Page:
A watchdog agency checked in on the Department of Veterans Affairs' response to COVID-19, including screening processes and pandemic readiness, and they found some areas lacking.
Within two days of the World Health Organization declaring the coronavirus spread a pandemic, the Veterans Health Administration, which cares for about 9 million veterans, began screening processes to protect against infection.
VA also began preparing for its fourth mission -- to serve as a last line of defense for Americans, not just veterans, during health crises.
About a week after VA began screening for the virus, Office of the Inspector General (OIG) investigators launched an inquiry to evaluate how VA was performing, including unannounced visits to hospitals, clinics and nursing homes -- while working to ensure those visits wouldn't put veterans or staff at risk.
Investigators found some facilities were not properly screening or limiting visitors and VA hospital, clinic and nursing home leaders were concerned about supplies, testing and staff. Investigators did note, though, that much of the VA staff they observed were working hard to care for veterans in the crisis.
Almost all of the 237 medical facilities investigators visited were collecting COVID-19 specimens for testing, but none of those facilities could process them on site. Some referred those who needed testing to county or state health departments.
Leaders of those hospitals, clinics and nursing homes told investigators they were sending their samples to the Palo Alto, Calif. VA for testing.
"One facility estimated that (testing) time could be reduced from several days down to four hours by processing at an onsite laboratory," the report said.
Hospital, clinic and nursing home leaders told investigators their inventory of medication used to help manage virus symptoms or treat critically ill patients to support their heart function or to sedate intubated patients "may be insufficient," the report said.
Some facility leaders told investigators they were concerned about how much personal protective gear they had for staff and how many test kits they had available.
Leaders of two VAs, one in Durham, N.C. and another in Detroit, reported shortages of mechanical ventilators, the report said.
Almost half of the medical facility leaders investigators spoke to said they had seen an increase in staff not showing up for work, but were able to provide coverage or overtime pay to "minimize impact," the report said.
Some VAs reported low staffing for police and environmental management services, areas VAs have struggled to keep fully staffed in the past.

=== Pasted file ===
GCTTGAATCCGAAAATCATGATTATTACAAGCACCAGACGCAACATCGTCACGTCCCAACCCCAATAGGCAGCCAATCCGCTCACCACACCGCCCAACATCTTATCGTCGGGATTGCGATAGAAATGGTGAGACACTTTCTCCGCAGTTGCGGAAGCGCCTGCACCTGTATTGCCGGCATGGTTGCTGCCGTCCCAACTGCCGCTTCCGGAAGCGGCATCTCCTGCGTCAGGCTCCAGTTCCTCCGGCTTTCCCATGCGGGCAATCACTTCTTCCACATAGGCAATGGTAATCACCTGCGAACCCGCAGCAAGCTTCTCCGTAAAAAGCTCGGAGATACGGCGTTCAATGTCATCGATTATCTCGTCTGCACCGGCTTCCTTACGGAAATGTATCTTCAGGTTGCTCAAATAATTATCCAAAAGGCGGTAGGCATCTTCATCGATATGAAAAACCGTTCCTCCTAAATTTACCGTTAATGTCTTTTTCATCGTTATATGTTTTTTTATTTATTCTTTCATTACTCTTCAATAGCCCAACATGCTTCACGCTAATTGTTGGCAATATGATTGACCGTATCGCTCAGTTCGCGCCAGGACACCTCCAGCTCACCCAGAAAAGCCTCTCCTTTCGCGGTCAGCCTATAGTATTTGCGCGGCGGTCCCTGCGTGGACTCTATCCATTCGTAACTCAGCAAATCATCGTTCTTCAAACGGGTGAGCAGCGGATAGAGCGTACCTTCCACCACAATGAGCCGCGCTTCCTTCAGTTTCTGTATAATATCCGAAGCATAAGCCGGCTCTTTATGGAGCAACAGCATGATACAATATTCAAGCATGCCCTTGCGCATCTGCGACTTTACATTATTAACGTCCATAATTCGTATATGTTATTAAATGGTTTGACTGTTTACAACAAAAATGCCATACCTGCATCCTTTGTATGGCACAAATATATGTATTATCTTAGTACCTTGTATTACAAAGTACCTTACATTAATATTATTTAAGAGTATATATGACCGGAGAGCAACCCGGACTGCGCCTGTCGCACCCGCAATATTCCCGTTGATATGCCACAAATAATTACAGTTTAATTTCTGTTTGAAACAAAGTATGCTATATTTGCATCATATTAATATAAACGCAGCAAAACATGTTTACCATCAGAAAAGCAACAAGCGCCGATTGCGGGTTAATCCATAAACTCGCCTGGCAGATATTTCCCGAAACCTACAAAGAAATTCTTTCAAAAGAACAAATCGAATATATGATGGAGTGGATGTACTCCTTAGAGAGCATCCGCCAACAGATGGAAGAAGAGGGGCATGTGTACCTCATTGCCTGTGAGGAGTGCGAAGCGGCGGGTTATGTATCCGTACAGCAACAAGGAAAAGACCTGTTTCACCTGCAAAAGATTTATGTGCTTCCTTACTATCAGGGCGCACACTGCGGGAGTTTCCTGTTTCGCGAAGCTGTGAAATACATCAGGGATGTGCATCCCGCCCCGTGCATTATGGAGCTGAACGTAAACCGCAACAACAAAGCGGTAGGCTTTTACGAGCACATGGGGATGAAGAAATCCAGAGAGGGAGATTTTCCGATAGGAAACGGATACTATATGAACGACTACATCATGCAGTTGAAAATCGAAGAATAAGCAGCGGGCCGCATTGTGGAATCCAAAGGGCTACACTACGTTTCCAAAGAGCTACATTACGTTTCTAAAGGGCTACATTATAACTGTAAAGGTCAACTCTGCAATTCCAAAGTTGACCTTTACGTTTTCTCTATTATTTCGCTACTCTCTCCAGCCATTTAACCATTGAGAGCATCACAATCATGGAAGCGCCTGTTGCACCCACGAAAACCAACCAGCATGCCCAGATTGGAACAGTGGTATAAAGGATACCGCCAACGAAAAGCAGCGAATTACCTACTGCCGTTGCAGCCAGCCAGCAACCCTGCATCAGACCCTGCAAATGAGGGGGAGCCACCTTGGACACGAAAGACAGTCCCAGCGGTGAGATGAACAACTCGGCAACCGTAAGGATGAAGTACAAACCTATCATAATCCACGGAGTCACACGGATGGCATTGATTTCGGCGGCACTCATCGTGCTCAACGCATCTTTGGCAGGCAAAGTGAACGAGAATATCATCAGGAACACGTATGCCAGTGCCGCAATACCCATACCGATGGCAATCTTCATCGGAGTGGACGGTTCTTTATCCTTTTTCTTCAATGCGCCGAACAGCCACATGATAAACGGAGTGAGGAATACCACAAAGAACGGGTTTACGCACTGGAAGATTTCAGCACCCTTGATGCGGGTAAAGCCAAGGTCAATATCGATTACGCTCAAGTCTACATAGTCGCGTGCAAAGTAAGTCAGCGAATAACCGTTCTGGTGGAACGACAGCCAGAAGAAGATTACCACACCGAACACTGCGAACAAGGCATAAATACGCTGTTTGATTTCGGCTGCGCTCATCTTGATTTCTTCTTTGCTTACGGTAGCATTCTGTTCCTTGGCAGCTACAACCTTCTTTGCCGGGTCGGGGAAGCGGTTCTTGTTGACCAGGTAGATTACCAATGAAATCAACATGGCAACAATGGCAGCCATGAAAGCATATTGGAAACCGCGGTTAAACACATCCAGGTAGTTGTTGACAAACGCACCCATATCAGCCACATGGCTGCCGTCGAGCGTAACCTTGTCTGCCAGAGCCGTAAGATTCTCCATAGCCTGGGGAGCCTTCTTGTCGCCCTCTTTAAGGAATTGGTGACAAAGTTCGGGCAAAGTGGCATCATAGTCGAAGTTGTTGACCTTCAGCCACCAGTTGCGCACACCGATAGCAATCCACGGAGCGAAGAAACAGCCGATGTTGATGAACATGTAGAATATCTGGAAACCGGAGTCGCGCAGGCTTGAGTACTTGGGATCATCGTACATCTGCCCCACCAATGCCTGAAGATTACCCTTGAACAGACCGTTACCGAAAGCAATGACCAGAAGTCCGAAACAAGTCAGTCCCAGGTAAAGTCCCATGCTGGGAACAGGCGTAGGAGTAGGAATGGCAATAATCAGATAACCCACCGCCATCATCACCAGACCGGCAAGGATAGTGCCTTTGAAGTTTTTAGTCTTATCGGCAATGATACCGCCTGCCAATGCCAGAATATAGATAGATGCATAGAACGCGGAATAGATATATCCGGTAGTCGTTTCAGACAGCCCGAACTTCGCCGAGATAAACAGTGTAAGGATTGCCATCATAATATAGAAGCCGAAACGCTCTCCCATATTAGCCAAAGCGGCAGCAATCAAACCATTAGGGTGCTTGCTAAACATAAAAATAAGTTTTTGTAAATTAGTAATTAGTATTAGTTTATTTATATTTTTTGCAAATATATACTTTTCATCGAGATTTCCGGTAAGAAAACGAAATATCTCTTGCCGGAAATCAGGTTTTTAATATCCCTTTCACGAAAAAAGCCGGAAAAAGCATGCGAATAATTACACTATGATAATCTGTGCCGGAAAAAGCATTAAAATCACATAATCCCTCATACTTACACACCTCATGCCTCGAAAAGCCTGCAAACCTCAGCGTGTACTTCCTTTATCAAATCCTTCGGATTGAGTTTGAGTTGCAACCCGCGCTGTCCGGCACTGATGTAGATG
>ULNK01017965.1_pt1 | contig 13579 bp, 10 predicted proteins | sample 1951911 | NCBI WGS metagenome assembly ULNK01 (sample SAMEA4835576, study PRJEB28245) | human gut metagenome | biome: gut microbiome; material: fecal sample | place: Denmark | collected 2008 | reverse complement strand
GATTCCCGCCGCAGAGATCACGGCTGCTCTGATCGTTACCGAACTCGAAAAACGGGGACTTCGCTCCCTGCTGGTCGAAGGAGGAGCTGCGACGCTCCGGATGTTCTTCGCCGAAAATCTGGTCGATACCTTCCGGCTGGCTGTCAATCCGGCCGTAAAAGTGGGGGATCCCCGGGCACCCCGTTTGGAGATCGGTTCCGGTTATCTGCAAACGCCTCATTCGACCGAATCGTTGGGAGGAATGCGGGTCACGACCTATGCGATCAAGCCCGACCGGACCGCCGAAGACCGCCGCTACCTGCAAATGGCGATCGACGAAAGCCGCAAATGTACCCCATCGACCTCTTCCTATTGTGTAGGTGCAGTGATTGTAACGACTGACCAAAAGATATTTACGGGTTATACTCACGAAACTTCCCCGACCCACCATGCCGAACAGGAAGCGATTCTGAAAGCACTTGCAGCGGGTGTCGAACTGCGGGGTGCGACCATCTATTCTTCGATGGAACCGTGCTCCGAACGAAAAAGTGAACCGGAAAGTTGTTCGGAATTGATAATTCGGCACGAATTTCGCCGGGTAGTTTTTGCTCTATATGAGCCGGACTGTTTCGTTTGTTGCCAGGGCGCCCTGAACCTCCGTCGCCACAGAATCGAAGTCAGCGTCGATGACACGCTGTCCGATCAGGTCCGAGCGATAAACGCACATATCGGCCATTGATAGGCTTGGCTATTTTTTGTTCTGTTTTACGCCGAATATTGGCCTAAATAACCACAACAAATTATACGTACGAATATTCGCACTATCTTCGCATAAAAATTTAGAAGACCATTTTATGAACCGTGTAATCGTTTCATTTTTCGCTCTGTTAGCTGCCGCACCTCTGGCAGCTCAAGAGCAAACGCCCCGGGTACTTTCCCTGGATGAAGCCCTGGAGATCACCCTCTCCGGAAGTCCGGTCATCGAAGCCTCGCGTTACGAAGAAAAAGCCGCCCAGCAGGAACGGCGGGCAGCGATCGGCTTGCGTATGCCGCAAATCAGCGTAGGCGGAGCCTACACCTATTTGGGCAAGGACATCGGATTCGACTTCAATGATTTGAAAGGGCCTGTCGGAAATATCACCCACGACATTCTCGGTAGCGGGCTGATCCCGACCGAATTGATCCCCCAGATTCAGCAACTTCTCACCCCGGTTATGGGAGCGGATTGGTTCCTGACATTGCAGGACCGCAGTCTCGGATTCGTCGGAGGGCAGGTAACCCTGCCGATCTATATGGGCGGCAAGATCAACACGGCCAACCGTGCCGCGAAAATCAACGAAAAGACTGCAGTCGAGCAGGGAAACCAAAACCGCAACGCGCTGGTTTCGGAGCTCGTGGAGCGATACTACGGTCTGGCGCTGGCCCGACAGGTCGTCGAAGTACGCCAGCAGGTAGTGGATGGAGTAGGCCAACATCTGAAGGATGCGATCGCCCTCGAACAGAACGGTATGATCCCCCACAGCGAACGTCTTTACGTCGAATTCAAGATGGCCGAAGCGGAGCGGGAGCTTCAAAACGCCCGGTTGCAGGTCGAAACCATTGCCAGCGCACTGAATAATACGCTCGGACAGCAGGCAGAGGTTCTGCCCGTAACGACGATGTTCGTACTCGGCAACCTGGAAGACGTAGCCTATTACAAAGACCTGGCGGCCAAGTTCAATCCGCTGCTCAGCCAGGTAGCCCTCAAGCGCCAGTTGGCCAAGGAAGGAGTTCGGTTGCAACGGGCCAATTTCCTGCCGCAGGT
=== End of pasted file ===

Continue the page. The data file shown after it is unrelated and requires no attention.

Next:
Nearly half of medical facility leaders told investigators they planned to share intensive care beds, personal protective equipment and supplies with VA's network of private community providers.
Most of those leaders said they would send veterans to another VA or private, community, university or Defense Department hospitals if they were unable to meet their needs related to the virus.
"COVID-19 is not a challenge unique to VA medical centers. Communities across the country are faced with preparing for a surge of patients who will need critical care due to illness and complications. There may be a need for VA medical centers to refer patients to other VA facilities or community providers or be asked to provide care to community patients," the report said.
"The OIG recognizes that conditions at VHA facilities and veterans’ needs related to the COVID-19 pandemic may change rapidly. The OIG will continue monitoring VHA in its efforts to provide safe quality healthcare to veterans while also protecting the health of VA employees and preparing for a national crisis response during this pandemic," Assistant Inspector General for Healthcare Inspectors Dr. John Daigh said.
When asked about the report, VA Press Secretary Christina Mandreucci did not address specific concerns such as supplies, testing, screening and staff, but instead criticized the OIG.
"Now is the time for all VA employees to pull together to address the COVID-19 national emergency and keep veterans and their families safe," she said. "That’s why VA has requested that the inspector general put all of its assigned medical personnel to work by assisting VA medical centers in caring for patients as part of the department’s COVID-19 response. To date, the IG has yet to respond to this important and urgent request."
Mandreucci also said VA is concerned that in conducting its review of the facilities as part of its oversight duties, OIG investigators "did not abide by CDC guidelines regarding social distancing" and may have "put our patients and staff at risk."
OIG said in its report that investigators took precautions to prevent potential spread of infection.
"The unannounced visits to facilities were planned to minimize exposure and potential transmission of the novel coronavirus for both VA and OIG personnel as well as patients and visitors. Every effort was made to ensure that the visits were not disruptive to facility activities or distracting from COVID-19 responses," the report said.
"The IG’s report states that it encountered VA health care leaders, providers, and support staff who are united in the mission to provide high-quality care to the veterans we serve," Mandreucci said. "While there is always room for improvement, the VA remains committed to supporting veterans as America deals with the COVID-19 outbreak. VA healthcare workers have performed amazingly well during these challenging times and will continue to do so."